[11] B. Halliwell, J. M. C. Gutteridge, and O. I. Aruoma, “The deoxyribose method: a simple test tube assay for determination of rate constants for reactions with of hydroxyl radicals, Anal. Biochem., vol. 165, no. 1, pp. 215-219, Aug. 1987.
[12] E. Merck, The testing of water, Merck, Darmstadt, 1994.
[13] Standard Methods for the Examination of Water and Wastewater, 21th ed., A. D. Eaton, L. S. Clesceri, E. W. Rice, A. E. Greenberg, Eds., Washington, DC: APHA-AWWA-WEF, 2005.
[14] M. B. Kloster, “Determination of tannin and lignin,” J. Am. Water Works Assoc., vol. 66, no. 1, 44-51.
[15] ISO 6439, Water quality – Determination of phenol index – 4-Aminoantipyrine spectrometric methods after distillation, Geneva: International Organization for Standardization, 1990.
[16] J. J. Pignatello, E. Oliveros and A. MacKay, “Advanced oxidation processes for organic contaminant destruction based on the Fenton reaction and related chemistry,” Crit. Rev. Env. Sci. Tec., vol. 36, no. 1, pp. 1-84, Jan. 2007.
[17] S. S. Lin and M. D. Gurol, “Catalytic decomposition of hydrogen peroxide on iron oxide: kinetics, mechanisms, and implications,” Environ. Sci. Technol., vol. 32, no. 10, pp. 1417-1423, Apr. 1998.
[18] W. P. Jencks and J. Regenstein, “Ionization constants of acids and bases,” in Handbook of Biochemistry and Molecular Biology, 4th ed., R. R. Lundblad and F. M. Macdonald, Eds., Oxford: CRC Press, 2010, ch. 67.
[19] J. Magdalena Santana-Casiano, M. Gonzáles-Dávila, A. G. Gonzáles, F. J. Millero, “Fe(III) reduction in the presence of catechol in seawater,” Aquat. Geochem., vol. 16, pp. 467-482, Jan. 2010.
[20] T. L. Theis and P. C. Singer, “Complexation of iron(II) by organic matter and its effect on iron(II) oxygenation,” Environ. Sci. Technol., vol. 8, no. 6, pp. 569-573, June 1974.
[21] M. J. Hynes and M. Ó. Coinceanainn, “The kinetics and mechanisms of the reaction of iron(III) with gallic acid, gallic acid methyl ester and catechin,” J. Inorg. Biochem., vol. 85, no. 2-3, pp. 131-142, June 2001.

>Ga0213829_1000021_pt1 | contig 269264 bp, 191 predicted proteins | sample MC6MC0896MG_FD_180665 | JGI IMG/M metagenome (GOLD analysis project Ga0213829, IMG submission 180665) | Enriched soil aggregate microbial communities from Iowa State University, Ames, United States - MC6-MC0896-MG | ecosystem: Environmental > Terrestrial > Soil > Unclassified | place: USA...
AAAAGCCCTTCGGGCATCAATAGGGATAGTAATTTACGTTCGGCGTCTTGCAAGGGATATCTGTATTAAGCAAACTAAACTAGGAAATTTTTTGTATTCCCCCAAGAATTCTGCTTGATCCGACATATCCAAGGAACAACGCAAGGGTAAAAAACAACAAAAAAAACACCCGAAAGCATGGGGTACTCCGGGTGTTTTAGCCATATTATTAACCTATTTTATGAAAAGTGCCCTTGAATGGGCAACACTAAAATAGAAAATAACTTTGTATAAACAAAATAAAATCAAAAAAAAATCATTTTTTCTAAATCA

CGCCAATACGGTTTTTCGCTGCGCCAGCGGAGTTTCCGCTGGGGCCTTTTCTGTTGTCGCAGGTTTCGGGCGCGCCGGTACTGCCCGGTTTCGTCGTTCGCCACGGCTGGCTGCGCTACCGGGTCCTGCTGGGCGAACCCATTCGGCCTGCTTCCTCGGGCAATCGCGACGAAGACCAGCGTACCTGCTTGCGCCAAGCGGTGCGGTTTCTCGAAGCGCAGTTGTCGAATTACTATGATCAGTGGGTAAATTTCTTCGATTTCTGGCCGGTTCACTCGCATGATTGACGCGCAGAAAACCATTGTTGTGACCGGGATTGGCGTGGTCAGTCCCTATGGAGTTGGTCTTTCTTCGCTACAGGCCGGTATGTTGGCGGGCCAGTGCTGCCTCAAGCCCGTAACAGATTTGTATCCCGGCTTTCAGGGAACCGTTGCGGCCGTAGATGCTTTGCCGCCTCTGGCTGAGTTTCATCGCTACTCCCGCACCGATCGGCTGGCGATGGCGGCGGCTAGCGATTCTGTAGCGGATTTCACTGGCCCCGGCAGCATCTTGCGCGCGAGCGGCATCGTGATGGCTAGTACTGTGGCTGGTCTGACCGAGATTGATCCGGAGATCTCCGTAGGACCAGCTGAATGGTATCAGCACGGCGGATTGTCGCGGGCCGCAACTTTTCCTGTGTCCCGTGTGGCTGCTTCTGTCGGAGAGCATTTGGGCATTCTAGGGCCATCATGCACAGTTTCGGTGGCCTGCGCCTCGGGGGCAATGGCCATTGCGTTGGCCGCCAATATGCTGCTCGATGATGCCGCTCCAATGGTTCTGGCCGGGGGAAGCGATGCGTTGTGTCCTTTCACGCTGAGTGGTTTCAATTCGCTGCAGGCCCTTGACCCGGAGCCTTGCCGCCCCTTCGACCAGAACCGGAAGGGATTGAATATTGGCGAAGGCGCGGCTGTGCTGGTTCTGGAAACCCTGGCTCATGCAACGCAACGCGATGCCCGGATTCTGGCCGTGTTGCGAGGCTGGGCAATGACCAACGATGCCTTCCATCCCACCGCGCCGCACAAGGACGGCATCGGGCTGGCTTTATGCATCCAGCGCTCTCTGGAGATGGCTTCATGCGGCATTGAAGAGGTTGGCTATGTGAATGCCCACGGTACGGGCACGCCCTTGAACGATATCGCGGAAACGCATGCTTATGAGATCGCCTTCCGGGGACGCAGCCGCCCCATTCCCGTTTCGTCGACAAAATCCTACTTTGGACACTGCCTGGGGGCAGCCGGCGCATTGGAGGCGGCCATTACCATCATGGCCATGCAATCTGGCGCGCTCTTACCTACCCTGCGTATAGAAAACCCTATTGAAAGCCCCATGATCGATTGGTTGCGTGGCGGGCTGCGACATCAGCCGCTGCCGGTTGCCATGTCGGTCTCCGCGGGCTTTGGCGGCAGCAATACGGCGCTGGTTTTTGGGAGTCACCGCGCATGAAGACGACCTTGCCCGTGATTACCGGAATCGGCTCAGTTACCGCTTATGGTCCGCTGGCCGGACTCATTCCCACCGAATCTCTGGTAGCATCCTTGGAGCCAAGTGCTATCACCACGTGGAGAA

[22] I. Mueller-Harvey, “Analysis of hydrolysable tannins,” Anim. Feed Sci. Technol., vol. 91, no. 1-2, pp. 3-20, May 2001.
[23] S. Sungur and A. Uzar, “Investigation of complexes tannic acid and myricetin with Fe(III), Spectrochim. Acta A, vol. 69, no. 1, pp. 225-229, Jan. 2008.
[24] J. D. Hem, “Complexes of ferrous iron with tannic acid,” U.S. Geological Survey Water-Supply Paper, 1459-D, Washington: U. S. Government Printing Office, 1960, pp. 75-94.
[25] B. Sulzberger, D. Sutter, C. Siffert, S. Bannwart, W. Stumm, “Dissolution of iron(III) (hydr)oxides in natural waters, laboratory assessment on the kinetics controlled by surface coordination,” Mar. Chem., vol. 28, no. 1-3, pp. 127-144, Dec. 1989.
[26] K.-H. Kung and M. B. McBride, “Electron transfer processes between hydroquinone and iron oxides,” Clay Clay Miner., vol. 36, no. 4, pp. 303-309, 1988.
[27] R. Chen and J. J. Pignatello, “Role of quinone intermediates as electron shuttles in Fenton and photoassisted Fenton oxidations of aromatic compounds,” Environ. Sci. Technol., vol. 31, no. 8, pp. 2399- 2406, July 1997.
[28] H. Iwanashi, H. Morishita, T. Ishii, R. Sugata, R. Kido, “Enhancement by catechols of hydroxyl-radical formation in the presence of ferric ions and hydrogen peroxide, J. Biochem., vol. 105, no. 3, pp. 429-434, Mar. 1989.
[29] J. Rodríguez, D. Contreras, C. Parra, J. Freer, J. Baeza, N. Durán, “Pulp mill effluent treatment by Fenton-type reactions catalysed by iron-complexes,” Water Sci. Technol., vol. 40, no. 11-12, pp. 351-355, Dec. 1999.
[30] K. V. Sarkanen and C. H. Ludwig, Lignins: Occurrence, Formation, Structure and Reactions, Wiley-Interscience, New-York, 1971.